This is me on Zoom without touching up:
And with Touch Up My Appearance – not so noticeable here, but it is on a bigger screen:
Your audio: how to improve it
Generally, if you’re at home and the room is quiet the audio should be ok. Tinny perhaps on phones, tablets and laptops, but at least ok.
You can improve it with a good webcam, or a plug-in extra mic. A mic allows you to get the mic close to you which boosts your voice, makes it sound more natural and can remove unwanted ambient noise.
You could wear earphones with a built-in microphone. This means other people’s voices are in your ear and not out of a speaker, and some – not all – people find they can interact better with this set-up. It can also help with ambient noise. A downside is it can pick up breathing and coughs, and also that it may pick up sound as it scrapes against your clothing.
Pro tip 8: If you’re doing a moving demo, a radio mic is the job. Sennheiser and others are brilliant and last for years but are expensive. Depending on your requirements, there are cheaper brands on the likes of Amazon, and smartphone-compatible radio mics are now available.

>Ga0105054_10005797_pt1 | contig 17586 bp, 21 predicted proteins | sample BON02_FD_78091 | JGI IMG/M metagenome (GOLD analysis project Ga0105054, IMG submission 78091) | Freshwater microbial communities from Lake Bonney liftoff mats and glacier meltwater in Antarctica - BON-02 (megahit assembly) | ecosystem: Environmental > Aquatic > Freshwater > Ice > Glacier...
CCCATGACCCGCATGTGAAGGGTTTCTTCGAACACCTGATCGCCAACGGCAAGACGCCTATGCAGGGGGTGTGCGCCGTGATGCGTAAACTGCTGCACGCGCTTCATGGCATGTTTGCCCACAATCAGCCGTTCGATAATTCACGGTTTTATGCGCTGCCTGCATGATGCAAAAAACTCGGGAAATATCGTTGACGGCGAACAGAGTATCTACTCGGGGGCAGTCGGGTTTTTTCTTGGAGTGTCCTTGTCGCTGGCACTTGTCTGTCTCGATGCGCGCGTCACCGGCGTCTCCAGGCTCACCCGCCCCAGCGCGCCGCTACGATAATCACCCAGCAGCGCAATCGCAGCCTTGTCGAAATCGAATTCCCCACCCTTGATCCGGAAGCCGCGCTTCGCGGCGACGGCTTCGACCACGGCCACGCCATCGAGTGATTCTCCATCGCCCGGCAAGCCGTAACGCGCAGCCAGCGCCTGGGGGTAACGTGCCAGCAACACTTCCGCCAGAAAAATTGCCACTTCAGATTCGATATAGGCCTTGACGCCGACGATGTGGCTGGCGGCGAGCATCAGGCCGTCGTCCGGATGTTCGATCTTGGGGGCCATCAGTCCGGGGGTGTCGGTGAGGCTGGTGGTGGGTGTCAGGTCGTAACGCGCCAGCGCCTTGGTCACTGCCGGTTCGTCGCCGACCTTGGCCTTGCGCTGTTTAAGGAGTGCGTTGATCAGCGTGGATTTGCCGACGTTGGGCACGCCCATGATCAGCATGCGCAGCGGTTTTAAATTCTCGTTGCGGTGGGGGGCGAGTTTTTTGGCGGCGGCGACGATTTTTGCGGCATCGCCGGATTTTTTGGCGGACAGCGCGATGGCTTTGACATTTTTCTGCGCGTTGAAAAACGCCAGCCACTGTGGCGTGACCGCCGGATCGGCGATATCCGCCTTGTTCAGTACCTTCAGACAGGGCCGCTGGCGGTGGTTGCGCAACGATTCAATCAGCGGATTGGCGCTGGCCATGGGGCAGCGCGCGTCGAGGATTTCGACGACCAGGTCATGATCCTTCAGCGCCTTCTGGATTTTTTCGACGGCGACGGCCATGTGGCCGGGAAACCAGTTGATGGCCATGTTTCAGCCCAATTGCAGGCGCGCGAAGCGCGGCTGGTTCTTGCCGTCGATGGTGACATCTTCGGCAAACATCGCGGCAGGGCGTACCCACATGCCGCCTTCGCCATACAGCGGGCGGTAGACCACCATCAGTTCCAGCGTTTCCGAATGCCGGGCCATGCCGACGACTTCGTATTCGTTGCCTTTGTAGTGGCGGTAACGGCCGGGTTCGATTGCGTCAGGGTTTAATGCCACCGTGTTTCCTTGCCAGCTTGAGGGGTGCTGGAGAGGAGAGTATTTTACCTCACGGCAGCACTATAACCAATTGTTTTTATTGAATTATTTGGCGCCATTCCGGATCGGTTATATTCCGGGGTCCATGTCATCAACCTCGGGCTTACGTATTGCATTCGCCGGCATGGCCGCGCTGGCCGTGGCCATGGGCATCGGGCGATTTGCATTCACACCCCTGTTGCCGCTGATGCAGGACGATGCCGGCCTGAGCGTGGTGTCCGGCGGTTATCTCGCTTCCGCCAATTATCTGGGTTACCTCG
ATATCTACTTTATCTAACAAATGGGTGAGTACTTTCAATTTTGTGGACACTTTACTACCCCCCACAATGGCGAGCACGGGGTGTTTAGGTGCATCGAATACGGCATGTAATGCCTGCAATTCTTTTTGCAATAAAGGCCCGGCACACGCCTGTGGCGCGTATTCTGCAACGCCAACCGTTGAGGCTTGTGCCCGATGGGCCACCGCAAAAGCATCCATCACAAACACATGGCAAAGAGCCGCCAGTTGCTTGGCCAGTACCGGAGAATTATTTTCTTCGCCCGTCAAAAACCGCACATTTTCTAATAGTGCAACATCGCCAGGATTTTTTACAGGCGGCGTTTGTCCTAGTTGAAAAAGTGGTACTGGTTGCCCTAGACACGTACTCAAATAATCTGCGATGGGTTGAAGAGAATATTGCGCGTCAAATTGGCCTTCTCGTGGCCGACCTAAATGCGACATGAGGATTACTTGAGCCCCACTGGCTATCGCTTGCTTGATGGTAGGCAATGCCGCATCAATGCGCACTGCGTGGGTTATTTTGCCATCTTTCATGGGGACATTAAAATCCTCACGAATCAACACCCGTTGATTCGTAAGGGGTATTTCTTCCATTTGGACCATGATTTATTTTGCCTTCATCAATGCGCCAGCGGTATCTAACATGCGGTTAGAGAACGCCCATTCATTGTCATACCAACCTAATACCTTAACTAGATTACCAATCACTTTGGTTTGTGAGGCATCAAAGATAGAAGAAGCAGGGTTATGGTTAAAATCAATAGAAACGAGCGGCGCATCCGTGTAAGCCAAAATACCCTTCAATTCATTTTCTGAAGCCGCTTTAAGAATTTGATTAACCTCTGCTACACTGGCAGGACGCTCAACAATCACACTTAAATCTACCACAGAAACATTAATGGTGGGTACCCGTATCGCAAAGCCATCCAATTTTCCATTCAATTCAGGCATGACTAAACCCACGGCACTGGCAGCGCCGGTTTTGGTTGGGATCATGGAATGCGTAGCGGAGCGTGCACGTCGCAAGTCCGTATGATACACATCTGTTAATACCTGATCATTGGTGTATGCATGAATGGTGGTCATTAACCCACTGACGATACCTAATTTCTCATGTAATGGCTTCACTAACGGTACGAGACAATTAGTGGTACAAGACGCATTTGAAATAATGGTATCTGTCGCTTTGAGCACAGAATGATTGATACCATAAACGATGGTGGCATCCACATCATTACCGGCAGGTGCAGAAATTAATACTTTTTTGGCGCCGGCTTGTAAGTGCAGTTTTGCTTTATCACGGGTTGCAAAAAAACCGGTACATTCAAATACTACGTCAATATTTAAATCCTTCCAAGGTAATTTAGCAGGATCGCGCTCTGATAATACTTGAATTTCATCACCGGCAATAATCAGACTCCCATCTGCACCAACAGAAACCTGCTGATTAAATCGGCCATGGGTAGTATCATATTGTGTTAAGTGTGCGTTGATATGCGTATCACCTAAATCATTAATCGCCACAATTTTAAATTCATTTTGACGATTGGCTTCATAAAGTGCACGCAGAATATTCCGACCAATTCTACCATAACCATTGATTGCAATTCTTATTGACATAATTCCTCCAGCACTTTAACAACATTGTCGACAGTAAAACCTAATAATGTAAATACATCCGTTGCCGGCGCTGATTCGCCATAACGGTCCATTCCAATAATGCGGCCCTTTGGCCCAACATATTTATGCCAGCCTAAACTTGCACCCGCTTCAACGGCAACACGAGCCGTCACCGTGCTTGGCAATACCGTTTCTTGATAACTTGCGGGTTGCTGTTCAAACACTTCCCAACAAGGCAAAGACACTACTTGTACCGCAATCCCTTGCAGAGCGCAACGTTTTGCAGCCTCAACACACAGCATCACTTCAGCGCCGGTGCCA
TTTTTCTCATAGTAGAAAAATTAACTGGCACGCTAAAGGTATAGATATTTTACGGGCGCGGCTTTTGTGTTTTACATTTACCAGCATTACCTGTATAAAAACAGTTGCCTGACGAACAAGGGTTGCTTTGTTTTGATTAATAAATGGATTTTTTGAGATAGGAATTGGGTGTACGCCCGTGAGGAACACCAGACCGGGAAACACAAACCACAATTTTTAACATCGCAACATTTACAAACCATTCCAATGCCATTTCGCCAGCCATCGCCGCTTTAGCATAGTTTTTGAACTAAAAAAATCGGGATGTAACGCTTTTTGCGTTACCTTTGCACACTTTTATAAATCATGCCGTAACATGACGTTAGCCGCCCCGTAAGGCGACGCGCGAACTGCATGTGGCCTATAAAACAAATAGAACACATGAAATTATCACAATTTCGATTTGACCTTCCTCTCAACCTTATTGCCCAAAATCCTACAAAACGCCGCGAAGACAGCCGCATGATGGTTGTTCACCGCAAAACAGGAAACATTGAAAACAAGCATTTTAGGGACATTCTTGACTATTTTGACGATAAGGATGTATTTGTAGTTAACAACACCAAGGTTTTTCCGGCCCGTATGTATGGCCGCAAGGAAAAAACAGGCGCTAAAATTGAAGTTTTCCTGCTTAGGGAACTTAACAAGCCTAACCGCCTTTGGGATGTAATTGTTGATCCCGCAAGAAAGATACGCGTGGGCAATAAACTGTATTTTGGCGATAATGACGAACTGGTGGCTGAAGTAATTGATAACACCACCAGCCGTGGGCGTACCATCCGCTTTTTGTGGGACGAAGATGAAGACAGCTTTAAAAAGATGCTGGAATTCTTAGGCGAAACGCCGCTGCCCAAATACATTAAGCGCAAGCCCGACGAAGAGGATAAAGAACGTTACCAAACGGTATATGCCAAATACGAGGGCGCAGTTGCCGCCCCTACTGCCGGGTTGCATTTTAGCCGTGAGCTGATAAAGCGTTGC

Getting pro-quality audio can be tricky – we’re happy to help.
Treat it seriously – it’s your livelihood after all
Once you have your new video conference set-up with its better lighting, camera angles, background and more – test it out. Arrange a video call with a friend, and get them to send you a screengrab of the setup so you can run your eye over it.
Then for every video conference after that, treat it as seriously as you would a real face-to-face conference. Be on time, or even better, early. And be au fait with how to operate the particular platform – don’t leave learning the ropes till the last minute.
Act as if you’re in an actual meeting – don’t doze off, fiddle with your phone, reply to emails, etc. Only do this if you’re sure it’s acceptable (for example, in a very large group or webinar).
Pro tip 9: At least one video conferencing platform, and probably more, has an attention tracker which notifies the meeting convenor when participants move away from their seats. It’s because the camera goes out of focus.
Which video conference platform is best for you: Zoom, Skype or others?
We’re preparing a SmartVideo Ultimate NI Guide Series post on which video platform is best for you.
Most have good features, like Blur My Background and Touch Up My Appearance – but none has all the good features in one package, so it’s important to know which is best for you.
Security can be an issue, too, and we’ll also have a post soon on how to secure your Zoom chats and other platforms. We’ll do one on video interviewing, too, for you job hunters out there.
Video conferences are here to stay, so the better you can do it, and the more professional you look, and the better for everyone.